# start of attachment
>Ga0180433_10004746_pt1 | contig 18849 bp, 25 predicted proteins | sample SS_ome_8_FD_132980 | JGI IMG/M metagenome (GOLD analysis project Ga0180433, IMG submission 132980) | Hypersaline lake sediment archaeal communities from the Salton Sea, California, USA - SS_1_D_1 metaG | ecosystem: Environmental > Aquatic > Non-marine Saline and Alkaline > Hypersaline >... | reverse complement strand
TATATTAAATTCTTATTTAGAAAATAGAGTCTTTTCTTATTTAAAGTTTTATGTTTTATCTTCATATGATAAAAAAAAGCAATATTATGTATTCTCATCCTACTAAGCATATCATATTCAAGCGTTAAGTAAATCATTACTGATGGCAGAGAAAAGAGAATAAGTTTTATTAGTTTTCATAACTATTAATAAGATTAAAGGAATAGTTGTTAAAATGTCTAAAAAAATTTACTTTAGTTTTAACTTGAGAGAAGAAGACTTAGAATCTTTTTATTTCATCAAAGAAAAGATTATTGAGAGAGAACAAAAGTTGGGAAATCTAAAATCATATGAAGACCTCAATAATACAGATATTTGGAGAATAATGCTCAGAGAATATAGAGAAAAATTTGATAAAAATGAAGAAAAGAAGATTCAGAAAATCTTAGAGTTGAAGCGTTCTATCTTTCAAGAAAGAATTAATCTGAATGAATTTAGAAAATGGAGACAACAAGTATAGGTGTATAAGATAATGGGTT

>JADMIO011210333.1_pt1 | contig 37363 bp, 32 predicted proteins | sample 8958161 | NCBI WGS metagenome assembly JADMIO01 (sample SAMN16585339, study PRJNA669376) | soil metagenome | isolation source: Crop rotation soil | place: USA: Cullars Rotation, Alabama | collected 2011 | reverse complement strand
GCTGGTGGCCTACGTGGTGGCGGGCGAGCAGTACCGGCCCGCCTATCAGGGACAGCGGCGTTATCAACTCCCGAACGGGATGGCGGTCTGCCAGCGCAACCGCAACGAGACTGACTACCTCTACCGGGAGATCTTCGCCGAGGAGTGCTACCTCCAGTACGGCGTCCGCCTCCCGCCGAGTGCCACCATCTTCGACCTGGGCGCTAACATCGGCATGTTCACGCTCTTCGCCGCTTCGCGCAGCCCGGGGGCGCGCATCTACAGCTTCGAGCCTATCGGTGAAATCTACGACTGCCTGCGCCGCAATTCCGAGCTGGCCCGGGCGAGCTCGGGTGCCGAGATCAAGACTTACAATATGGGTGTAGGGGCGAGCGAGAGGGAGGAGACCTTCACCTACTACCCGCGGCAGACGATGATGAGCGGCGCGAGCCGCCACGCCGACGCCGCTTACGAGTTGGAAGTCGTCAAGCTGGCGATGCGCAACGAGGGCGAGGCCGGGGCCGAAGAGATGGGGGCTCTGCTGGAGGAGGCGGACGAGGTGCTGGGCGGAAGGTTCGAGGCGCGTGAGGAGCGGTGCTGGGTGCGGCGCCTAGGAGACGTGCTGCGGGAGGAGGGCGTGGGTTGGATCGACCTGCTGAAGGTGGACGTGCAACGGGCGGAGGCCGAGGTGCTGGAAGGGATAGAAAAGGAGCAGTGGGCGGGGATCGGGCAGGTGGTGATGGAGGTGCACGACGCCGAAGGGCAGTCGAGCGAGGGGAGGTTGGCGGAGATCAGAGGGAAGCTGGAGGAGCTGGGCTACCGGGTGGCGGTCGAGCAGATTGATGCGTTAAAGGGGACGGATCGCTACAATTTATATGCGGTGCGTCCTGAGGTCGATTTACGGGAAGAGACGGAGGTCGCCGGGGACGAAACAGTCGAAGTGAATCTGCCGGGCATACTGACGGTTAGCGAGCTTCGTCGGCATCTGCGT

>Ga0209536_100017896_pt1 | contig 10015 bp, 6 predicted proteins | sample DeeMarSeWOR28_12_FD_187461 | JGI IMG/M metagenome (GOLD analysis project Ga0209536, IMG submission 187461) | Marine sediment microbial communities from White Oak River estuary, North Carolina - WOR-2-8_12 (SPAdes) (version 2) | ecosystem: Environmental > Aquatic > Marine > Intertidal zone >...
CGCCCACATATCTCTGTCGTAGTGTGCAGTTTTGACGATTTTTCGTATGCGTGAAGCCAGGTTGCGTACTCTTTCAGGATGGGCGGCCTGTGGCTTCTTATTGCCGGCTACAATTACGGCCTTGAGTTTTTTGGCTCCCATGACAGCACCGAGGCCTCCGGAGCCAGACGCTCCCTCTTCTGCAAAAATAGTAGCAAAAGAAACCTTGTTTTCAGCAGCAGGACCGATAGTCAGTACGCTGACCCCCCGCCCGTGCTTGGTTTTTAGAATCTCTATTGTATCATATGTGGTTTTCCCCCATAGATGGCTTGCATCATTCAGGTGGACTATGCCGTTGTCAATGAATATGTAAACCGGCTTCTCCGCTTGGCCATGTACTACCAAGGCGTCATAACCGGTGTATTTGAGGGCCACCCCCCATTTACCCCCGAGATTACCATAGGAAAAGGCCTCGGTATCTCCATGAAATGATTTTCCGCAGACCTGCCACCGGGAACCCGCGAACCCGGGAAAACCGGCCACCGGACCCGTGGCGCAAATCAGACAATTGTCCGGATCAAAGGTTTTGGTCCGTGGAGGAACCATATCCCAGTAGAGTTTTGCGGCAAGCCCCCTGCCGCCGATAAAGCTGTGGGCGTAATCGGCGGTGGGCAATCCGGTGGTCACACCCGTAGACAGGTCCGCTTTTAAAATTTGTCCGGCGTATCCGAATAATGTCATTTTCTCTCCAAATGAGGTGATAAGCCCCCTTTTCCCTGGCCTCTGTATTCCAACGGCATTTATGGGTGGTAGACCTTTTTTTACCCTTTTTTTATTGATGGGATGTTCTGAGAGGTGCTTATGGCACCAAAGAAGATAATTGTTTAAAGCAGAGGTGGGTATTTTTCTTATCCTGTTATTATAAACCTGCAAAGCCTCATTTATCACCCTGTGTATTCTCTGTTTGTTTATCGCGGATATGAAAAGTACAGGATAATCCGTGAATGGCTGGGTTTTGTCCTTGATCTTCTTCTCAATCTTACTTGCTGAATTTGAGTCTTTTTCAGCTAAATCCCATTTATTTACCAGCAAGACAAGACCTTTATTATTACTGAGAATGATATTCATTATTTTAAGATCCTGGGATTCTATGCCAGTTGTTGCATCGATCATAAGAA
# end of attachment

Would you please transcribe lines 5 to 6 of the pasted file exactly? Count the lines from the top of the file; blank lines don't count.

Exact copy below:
>Ga0209536_100017896_pt1 | contig 10015 bp, 6 predicted proteins | sample DeeMarSeWOR28_12_FD_187461 | JGI IMG/M metagenome (GOLD analysis project Ga0209536, IMG submission 187461) | Marine sediment microbial communities from White Oak River estuary, North Carolina - WOR-2-8_12 (SPAdes) (version 2) | ecosystem: Environmental > Aquatic > Marine > Intertidal zone >...
CGCCCACATATCTCTGTCGTAGTGTGCAGTTTTGACGATTTTTCGTATGCGTGAAGCCAGGTTGCGTACTCTTTCAGGATGGGCGGCCTGTGGCTTCTTATTGCCGGCTACAATTACGGCCTTGAGTTTTTTGGCTCCCATGACAGCACCGAGGCCTCCGGAGCCAGACGCTCCCTCTTCTGCAAAAATAGTAGCAAAAGAAACCTTGTTTTCAGCAGCAGGACCGATAGTCAGTACGCTGACCCCCCGCCCGTGCTTGGTTTTTAGAATCTCTATTGTATCATATGTGGTTTTCCCCCATAGATGGCTTGCATCATTCAGGTGGACTATGCCGTTGTCAATGAATATGTAAACCGGCTTCTCCGCTTGGCCATGTACTACCAAGGCGTCATAACCGGTGTATTTGAGGGCCACCCCCCATTTACCCCCGAGATTACCATAGGAAAAGGCCTCGGTATCTCCATGAAATGATTTTCCGCAGACCTGCCACCGGGAACCCGCGAACCCGGGAAAACCGGCCACCGGACCCGTGGCGCAAATCAGACAATTGTCCGGATCAAAGGTTTTGGTCCGTGGAGGAACCATATCCCAGTAGAGTTTTGCGGCAAGCCCCCTGCCGCCGATAAAGCTGTGGGCGTAATCGGCGGTGGGCAATCCGGTGGTCACACCCGTAGACAGGTCCGCTTTTAAAATTTGTCCGGCGTATCCGAATAATGTCATTTTCTCTCCAAATGAGGTGATAAGCCCCCTTTTCCCTGGCCTCTGTATTCCAACGGCATTTATGGGTGGTAGACCTTTTTTTACCCTTTTTTTATTGATGGGATGTTCTGAGAGGTGCTTATGGCACCAAAGAAGATAATTGTTTAAAGCAGAGGTGGGTATTTTTCTTATCCTGTTATTATAAACCTGCAAAGCCTCATTTATCACCCTGTGTATTCTCTGTTTGTTTATCGCGGATATGAAAAGTACAGGATAATCCGTGAATGGCTGGGTTTTGTCCTTGATCTTCTTCTCAATCTTACTTGCTGAATTTGAGTCTTTTTCAGCTAAATCCCATTTATTTACCAGCAAGACAAGACCTTTATTATTACTGAGAATGATATTCATTATTTTAAGATCCTGGGATTCTATGCCAGTTGTTGCATCGATCATAAGAA